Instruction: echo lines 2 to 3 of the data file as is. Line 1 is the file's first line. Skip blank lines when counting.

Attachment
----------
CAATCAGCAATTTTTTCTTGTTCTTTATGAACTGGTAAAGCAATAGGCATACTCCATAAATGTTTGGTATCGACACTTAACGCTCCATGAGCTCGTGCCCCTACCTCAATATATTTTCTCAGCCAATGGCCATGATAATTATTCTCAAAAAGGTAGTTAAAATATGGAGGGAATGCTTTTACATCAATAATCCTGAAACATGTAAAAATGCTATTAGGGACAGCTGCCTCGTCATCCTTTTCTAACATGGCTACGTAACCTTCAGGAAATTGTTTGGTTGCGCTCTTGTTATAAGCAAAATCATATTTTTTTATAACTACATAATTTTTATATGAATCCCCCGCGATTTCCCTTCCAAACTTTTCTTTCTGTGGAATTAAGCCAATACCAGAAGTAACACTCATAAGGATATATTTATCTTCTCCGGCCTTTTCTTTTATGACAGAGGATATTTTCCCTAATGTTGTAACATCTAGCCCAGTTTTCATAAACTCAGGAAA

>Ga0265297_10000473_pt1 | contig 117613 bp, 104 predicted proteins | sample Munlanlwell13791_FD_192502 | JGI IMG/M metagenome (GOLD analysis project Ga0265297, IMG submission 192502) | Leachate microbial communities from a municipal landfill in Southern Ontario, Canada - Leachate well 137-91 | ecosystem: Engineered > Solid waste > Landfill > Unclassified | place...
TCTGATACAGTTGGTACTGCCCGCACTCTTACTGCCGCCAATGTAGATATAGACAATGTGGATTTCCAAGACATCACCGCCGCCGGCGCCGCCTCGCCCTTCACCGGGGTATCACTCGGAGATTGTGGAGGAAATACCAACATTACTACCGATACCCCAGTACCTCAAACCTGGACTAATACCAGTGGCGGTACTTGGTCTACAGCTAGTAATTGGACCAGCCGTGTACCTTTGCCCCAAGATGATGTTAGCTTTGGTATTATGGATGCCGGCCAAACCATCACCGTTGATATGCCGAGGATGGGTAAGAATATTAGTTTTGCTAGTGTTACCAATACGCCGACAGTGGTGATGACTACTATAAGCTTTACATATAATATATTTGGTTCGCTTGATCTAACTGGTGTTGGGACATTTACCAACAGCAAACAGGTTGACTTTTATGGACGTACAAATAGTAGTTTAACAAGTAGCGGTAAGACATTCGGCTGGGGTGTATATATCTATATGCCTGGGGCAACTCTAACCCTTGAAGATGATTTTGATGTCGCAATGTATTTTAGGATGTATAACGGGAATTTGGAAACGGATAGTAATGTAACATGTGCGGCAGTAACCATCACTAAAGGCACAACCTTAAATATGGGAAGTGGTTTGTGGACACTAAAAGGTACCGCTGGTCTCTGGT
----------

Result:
>Ga0265297_10000473_pt1 | contig 117613 bp, 104 predicted proteins | sample Munlanlwell13791_FD_192502 | JGI IMG/M metagenome (GOLD analysis project Ga0265297, IMG submission 192502) | Leachate microbial communities from a municipal landfill in Southern Ontario, Canada - Leachate well 137-91 | ecosystem: Engineered > Solid waste > Landfill > Unclassified | place...
TCTGATACAGTTGGTACTGCCCGCACTCTTACTGCCGCCAATGTAGATATAGACAATGTGGATTTCCAAGACATCACCGCCGCCGGCGCCGCCTCGCCCTTCACCGGGGTATCACTCGGAGATTGTGGAGGAAATACCAACATTACTACCGATACCCCAGTACCTCAAACCTGGACTAATACCAGTGGCGGTACTTGGTCTACAGCTAGTAATTGGACCAGCCGTGTACCTTTGCCCCAAGATGATGTTAGCTTTGGTATTATGGATGCCGGCCAAACCATCACCGTTGATATGCCGAGGATGGGTAAGAATATTAGTTTTGCTAGTGTTACCAATACGCCGACAGTGGTGATGACTACTATAAGCTTTACATATAATATATTTGGTTCGCTTGATCTAACTGGTGTTGGGACATTTACCAACAGCAAACAGGTTGACTTTTATGGACGTACAAATAGTAGTTTAACAAGTAGCGGTAAGACATTCGGCTGGGGTGTATATATCTATATGCCTGGGGCAACTCTAACCCTTGAAGATGATTTTGATGTCGCAATGTATTTTAGGATGTATAACGGGAATTTGGAAACGGATAGTAATGTAACATGTGCGGCAGTAACCATCACTAAAGGCACAACCTTAAATATGGGAAGTGGTTTGTGGACACTAAAAGGTACCGCTGGTCTCTGGT